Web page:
To innovate, we have to think in new ways. And this begins with our board and internal leadership. Behind the tools in the Generosity Toolbox are strategies that go beyond narrow approaches to development. This fresh thinking enables us to attain breakthroughs and wildly different impact. But it requires some effort on our part to open the doors through which people can imagine differently. The pieces below assist in this. They are the first of a more extensive collection articulating innovative edges in philanthropy.
Donors give not just because there is a need. They give because of who they are—their intent and dreams and purpose. Life experiences, losses, and ways they have received from others influence how they live and give. If we understand this, and engage with donors to clarify their philanthropic identity, we become a partner in their unfolding story. We can imagine next chapters that build on what is unfolding in their life as much as what needs to be done in the world.
It’s more essential what we do after a gift than before one. We want a continuous flow of experiences that create delight and potently convey impact. Thanks and recognition, the way they are often done, are basic and boring. We must design for euphoria, surprise, and provocative ways for the donor to feel the difference they are making. If we do this well, we need to do much less asking. Experience design also takes us earlier in the relationship long before the first invitation to give. We create a heart connection to generosity in the clinical encounter.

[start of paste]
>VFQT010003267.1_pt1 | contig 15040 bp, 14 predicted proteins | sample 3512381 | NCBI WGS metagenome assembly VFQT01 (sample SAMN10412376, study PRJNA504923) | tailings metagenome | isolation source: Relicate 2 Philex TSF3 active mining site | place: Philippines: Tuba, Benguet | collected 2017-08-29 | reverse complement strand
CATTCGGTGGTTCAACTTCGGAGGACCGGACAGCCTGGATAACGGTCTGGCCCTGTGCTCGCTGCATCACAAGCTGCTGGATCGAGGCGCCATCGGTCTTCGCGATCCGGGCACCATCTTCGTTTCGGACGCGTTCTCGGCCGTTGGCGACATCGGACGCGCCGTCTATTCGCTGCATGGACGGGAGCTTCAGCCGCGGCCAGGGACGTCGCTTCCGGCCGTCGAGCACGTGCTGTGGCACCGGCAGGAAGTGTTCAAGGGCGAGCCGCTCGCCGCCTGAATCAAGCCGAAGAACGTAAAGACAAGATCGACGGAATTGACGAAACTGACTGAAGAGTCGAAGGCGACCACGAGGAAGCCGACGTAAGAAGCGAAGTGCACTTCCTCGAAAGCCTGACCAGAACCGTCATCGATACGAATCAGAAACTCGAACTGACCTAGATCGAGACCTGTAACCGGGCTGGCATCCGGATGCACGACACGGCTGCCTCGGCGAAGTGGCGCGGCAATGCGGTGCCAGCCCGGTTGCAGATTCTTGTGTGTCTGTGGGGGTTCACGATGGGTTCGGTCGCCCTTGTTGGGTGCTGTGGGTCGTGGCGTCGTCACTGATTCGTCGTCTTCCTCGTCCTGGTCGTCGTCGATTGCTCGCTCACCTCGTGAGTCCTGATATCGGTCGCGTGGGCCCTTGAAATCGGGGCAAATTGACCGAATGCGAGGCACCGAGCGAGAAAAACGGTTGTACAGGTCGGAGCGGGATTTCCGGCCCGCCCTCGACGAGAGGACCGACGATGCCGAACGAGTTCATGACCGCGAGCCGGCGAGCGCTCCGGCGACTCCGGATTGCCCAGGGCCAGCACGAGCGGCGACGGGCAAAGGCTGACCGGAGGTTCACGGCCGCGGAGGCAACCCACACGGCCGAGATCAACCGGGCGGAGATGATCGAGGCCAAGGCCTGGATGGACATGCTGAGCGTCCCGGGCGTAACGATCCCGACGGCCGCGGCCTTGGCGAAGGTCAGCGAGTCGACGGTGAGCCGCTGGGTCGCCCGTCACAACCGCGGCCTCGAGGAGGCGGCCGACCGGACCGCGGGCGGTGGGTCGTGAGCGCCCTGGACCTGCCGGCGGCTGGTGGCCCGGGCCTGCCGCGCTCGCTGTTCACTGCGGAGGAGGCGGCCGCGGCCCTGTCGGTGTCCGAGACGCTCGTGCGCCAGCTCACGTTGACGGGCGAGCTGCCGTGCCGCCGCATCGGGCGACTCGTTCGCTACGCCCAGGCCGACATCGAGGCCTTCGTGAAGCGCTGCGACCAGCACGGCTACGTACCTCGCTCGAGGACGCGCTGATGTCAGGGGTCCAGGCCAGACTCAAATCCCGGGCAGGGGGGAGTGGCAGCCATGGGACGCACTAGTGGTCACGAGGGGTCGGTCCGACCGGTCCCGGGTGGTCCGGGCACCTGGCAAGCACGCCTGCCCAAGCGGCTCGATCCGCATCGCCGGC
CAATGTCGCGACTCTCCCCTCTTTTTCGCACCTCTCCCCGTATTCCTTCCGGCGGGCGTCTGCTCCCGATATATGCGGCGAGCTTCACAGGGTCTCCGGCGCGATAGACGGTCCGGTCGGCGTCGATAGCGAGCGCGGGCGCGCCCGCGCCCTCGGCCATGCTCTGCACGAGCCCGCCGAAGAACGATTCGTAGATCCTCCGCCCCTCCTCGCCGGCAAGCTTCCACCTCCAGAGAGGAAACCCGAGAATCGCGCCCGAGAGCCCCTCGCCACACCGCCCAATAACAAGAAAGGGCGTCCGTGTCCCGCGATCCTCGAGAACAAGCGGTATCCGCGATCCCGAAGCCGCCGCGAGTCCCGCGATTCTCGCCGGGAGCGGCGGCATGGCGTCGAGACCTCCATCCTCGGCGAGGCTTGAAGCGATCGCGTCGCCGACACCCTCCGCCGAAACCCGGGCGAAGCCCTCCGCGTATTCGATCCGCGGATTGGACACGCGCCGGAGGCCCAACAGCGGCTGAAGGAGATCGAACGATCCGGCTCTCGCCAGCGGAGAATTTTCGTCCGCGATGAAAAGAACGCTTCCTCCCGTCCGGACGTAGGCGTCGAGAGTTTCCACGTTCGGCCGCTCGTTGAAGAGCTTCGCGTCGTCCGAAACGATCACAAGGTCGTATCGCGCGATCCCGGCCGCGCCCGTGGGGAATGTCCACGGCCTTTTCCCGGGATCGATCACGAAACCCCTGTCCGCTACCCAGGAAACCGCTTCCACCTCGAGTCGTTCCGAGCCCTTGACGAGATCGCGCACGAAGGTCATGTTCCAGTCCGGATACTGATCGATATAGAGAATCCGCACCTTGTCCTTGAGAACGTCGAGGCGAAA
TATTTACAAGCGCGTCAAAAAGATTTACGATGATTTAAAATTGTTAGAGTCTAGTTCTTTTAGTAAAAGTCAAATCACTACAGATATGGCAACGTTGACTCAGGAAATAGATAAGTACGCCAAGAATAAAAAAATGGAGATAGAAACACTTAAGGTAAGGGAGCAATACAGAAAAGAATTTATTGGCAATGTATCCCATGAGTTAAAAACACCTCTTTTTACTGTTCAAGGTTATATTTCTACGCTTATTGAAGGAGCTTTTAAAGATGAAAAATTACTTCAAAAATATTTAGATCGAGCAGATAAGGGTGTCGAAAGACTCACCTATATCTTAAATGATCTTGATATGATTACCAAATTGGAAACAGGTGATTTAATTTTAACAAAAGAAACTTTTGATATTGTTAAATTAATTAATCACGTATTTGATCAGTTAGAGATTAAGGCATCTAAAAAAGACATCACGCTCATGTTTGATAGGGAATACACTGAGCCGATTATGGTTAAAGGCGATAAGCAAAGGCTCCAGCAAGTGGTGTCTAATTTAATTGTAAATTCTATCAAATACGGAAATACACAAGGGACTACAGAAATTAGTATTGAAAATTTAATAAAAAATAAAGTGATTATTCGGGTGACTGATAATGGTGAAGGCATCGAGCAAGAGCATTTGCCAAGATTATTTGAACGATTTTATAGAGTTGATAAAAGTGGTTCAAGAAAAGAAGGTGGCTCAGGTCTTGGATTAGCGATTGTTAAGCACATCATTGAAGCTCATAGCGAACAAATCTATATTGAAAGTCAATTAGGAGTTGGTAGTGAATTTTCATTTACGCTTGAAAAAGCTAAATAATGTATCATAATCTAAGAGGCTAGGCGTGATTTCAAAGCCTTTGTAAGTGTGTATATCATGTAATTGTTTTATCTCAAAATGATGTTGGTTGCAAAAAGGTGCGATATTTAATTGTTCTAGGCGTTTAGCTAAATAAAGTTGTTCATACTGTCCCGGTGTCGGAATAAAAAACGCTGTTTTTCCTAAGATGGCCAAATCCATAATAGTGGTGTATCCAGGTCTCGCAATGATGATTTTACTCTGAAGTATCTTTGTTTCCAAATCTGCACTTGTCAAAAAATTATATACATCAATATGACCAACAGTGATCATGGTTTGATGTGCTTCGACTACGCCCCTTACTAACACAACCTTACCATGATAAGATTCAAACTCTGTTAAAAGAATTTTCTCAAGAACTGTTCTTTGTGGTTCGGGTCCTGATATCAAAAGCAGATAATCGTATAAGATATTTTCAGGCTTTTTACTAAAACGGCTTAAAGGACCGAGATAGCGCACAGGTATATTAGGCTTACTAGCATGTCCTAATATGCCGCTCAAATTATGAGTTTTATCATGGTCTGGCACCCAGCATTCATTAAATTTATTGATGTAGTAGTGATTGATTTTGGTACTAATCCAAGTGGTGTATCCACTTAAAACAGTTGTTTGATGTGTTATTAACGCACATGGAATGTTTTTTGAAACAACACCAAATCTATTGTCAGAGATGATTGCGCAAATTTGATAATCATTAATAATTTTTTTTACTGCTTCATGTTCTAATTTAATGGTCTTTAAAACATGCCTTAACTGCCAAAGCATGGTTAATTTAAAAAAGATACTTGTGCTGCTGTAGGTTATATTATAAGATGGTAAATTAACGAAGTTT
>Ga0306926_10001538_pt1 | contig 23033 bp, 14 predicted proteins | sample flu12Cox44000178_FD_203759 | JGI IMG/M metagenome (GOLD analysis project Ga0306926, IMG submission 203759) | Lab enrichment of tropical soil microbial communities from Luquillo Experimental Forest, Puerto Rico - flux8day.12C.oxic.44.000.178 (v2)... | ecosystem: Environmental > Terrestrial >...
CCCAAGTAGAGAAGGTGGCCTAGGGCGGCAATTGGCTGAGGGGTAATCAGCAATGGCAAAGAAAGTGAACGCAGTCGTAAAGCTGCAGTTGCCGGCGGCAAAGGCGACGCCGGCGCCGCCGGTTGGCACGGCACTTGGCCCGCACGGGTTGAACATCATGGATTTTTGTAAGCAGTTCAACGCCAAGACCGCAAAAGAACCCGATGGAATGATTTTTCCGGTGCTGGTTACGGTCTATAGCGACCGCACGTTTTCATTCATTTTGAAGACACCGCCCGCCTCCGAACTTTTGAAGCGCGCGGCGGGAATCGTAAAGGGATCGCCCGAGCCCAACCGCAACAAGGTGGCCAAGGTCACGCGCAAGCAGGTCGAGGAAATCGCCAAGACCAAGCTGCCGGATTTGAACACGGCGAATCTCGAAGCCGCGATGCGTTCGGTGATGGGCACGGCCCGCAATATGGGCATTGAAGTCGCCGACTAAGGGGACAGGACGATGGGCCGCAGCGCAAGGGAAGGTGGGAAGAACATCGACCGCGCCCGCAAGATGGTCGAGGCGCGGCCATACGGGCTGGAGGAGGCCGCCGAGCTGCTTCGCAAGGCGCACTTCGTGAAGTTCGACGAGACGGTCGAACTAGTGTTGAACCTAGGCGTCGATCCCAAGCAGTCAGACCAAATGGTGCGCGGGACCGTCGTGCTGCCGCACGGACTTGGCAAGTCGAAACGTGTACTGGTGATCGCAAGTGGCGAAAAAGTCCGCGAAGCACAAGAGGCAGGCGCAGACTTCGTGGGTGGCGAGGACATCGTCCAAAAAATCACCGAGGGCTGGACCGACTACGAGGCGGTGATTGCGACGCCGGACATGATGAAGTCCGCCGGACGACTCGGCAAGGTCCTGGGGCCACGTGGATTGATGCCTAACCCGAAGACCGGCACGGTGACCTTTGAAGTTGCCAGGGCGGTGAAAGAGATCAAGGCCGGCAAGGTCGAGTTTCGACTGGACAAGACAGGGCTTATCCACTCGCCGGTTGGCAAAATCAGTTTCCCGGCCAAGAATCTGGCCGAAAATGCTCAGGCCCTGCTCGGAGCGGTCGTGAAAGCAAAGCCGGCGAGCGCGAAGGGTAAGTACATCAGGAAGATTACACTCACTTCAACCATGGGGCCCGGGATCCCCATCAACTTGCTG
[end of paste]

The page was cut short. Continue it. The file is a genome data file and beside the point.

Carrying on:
Generosity, when fully embraced, becomes the core of our identity and is integral to everyone’s role. It shapes how patients experience us—our branding, clinical experience, and culture. It also influences our internal relationships and how we go above and beyond for each other. Generosity may even be considered a therapy because of its clinical benefit. It’s more than a funding stream. If we want physicians, nurses, and others to be all in with us, we must begin with a larger, healing context.
Images say what words cannot. Though clinical images have a role, often we need something different. We want to evoke beauty, playfulness, connection, gratitude, and abundance. We want imagery that makes us feel alive, that creates intrigue. These images give you a source from which to draw.
Wild success rarely flows from the basic mechanics of development. The basics are essential. But they aren’t magical. They seldom unleash huge energy and movement, or return results vastly greater than inputs. Here we venture onto various edges in philanthropy.